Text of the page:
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  Section: Plant Protocol » Environmental Science Methodology
 
 
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Determination of Alkalinity of Water

 
     
 
Aim
To determine the amount of the following types of alkalinity present in the given samples:
  1. Hydroxide alkalinity
  2. Carbonate alkalinity
  3. Bicarbonate alkalinity
  4. Hydroxide–Carbonate alkalinity
  5. Carbonate–Bicarbonate alkalinity

Principle
The alkalinity of water is a measure of its capacity to neutralize acids. It is primarily due to salts of weak acids, although weak or strong bases may also contribute. Alkalinity is usually imparted by bicarbonate, carbonate and hydroxide. It is measured volumetrically by titration with 0.02 N sulphuric acid and is reported in terms of CaCO3 equivalent. For samples whose initial pH is above 8.3, the titration is conducted in two steps. In the first step, the titration is conducted until the pH is lowered to 8.2, the point at which phenolphthalein indicator turns from pink to colourless. This value corresponds to the points for conversion of carbonate to bicarbonate ion. The second phase of titration is conducted until the pH is lowered to 4.5, corresponds to methyl orange end point, which corresponds to the equivalence points for the conversion of bicarbonate ion to carbonic acid.

Apparatus
1. Burette
2. Erlenmeyer flask
3. Pipettes

Reagents (» click to check the preparation of reagents)
1. Carbon dioxide free distilled water.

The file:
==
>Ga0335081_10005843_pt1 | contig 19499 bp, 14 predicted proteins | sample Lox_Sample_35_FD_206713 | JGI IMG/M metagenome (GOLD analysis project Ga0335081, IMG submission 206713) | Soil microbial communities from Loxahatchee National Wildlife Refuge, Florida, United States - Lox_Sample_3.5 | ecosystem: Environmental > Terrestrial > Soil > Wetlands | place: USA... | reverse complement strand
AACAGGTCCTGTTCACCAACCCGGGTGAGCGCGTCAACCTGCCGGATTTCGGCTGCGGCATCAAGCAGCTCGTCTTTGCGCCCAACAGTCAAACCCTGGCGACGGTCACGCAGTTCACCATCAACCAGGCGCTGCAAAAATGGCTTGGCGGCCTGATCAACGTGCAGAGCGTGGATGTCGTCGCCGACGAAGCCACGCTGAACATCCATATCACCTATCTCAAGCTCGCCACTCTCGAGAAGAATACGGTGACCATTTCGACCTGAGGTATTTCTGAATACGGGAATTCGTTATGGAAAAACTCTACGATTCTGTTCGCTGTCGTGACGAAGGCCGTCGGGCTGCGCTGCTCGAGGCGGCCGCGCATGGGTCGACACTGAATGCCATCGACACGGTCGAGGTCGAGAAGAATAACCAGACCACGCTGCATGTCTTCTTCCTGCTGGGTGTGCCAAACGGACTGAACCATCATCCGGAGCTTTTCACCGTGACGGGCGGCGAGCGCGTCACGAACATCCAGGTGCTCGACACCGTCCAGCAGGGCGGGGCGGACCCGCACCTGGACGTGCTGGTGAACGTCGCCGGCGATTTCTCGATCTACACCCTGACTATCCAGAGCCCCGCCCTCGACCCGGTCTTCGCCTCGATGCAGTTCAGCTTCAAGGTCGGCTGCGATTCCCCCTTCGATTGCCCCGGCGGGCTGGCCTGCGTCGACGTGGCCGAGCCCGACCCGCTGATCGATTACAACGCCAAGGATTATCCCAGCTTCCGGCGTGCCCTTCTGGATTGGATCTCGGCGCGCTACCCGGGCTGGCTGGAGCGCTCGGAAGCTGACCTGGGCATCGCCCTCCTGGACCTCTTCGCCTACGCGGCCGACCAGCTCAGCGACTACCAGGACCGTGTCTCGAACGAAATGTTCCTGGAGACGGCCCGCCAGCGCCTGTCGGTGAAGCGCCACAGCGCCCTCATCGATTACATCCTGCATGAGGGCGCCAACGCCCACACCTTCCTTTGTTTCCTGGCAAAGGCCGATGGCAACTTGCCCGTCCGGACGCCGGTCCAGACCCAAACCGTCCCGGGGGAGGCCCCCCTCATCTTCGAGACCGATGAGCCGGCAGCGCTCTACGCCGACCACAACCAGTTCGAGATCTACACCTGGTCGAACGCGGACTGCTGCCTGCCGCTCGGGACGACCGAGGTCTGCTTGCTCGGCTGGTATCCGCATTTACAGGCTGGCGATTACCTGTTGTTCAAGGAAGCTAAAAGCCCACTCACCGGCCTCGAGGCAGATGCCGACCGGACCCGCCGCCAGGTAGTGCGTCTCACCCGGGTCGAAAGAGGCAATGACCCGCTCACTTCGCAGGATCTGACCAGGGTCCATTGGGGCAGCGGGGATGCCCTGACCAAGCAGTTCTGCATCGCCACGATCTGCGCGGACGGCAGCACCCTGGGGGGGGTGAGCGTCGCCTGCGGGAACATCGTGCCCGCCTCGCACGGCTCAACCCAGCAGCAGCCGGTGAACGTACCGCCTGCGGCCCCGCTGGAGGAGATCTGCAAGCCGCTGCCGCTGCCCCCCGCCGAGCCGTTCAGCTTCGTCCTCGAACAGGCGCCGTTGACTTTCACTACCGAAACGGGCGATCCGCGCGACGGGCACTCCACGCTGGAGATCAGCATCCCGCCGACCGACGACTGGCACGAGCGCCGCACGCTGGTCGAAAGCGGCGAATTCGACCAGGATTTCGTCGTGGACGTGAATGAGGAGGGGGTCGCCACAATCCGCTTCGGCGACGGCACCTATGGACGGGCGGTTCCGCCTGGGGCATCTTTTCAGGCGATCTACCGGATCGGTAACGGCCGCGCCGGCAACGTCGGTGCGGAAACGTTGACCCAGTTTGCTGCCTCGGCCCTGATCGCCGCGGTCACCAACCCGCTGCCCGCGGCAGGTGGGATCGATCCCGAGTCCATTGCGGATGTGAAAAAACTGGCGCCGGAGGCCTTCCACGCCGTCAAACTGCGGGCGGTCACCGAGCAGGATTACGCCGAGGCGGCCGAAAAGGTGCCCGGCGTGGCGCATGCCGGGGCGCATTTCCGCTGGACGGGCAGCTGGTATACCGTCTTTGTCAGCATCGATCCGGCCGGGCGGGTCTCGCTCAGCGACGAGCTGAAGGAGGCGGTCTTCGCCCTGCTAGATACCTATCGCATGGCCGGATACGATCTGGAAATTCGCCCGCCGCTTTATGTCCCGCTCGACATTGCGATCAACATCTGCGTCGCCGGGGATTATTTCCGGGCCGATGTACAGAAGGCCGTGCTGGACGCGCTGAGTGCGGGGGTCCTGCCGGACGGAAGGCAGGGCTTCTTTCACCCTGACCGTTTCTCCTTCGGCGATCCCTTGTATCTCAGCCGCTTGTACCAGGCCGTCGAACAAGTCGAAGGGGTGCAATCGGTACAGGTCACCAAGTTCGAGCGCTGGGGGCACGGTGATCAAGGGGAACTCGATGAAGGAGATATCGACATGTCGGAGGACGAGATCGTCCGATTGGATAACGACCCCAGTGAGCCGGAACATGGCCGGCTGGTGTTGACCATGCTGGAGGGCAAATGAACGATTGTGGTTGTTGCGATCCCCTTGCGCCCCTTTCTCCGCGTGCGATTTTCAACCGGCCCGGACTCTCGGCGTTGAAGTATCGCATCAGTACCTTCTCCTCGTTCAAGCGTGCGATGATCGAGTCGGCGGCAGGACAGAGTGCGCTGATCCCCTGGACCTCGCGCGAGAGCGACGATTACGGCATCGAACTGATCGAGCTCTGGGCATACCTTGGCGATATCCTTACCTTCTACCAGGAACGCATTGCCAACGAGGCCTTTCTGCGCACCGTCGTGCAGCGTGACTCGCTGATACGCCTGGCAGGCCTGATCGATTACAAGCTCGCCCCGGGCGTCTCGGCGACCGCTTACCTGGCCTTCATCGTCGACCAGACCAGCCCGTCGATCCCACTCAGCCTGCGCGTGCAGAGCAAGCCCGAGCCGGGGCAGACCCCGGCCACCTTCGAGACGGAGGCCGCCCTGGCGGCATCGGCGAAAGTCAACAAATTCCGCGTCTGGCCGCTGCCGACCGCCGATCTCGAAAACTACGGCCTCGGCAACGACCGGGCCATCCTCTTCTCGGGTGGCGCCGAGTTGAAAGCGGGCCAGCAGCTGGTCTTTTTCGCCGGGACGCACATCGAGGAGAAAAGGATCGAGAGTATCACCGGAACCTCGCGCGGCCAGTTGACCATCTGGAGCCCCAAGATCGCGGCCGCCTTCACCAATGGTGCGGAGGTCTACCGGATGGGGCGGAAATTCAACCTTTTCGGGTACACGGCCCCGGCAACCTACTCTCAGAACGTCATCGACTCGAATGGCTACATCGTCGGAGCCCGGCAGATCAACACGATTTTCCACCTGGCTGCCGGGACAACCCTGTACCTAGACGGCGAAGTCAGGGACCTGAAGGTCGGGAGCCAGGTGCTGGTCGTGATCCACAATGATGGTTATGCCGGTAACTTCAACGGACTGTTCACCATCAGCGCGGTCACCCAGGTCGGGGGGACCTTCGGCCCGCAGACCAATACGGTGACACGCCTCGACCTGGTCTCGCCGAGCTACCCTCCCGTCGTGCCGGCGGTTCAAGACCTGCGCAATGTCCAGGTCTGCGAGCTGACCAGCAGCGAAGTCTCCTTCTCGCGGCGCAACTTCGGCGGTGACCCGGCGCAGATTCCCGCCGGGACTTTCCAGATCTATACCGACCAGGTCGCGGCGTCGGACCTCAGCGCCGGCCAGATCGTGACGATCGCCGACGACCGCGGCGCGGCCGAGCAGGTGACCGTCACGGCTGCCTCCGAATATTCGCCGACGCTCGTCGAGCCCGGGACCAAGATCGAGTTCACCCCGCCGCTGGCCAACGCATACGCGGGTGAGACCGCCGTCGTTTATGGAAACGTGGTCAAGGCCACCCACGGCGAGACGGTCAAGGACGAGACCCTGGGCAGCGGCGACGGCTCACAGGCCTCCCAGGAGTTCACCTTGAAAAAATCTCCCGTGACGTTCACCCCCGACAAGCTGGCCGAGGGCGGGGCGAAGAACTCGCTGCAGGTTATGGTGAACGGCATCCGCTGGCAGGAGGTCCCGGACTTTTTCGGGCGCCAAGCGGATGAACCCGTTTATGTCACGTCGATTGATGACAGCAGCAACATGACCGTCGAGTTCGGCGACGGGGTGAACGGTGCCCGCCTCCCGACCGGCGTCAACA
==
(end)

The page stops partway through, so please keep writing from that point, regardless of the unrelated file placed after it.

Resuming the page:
2. Phenolphthalein indicator.
3. Methyl orange indicator.
4. 0.1 N sodium thiosulphate solution
5. 0.02 N sulphuric acid.

Procedure
1. Pipette 50 mL of sample into a clean Erlenmeyer flask (V).
2. Add one drop of sodium thiosulphate solution, if residual chlorine is present.
3. Add two drops of phenolphthalein indicator; if the pH is above 8.3, colour of solution becomes pink.
4. Titrate against standard sulphuric acid in the burette, till the colour just disappears. Note down the volume (V1).
5. Then add two drops of methyl orange indicator, the colour turns yellow.
6. Again titrate against acid, until the colour turns to orange yellow. Note down the total volume (V2).


Observation
0.02 N H2SO4 x sample (Methyl orange/phenolphthalein indicator)


Calculation
1. Phenolphthalein alkalinity (P) as mg/L CaCO3 = V1 x 1000
mL of sample

2. Total alkalinity (T) as mg/L CaCO3 = V2 x 1000
mL of sample

The types of alkalinities present in the samples are calculated using the equations given in the following table
and the results are tabulated.



Results
 
     
 
 
     



     
 
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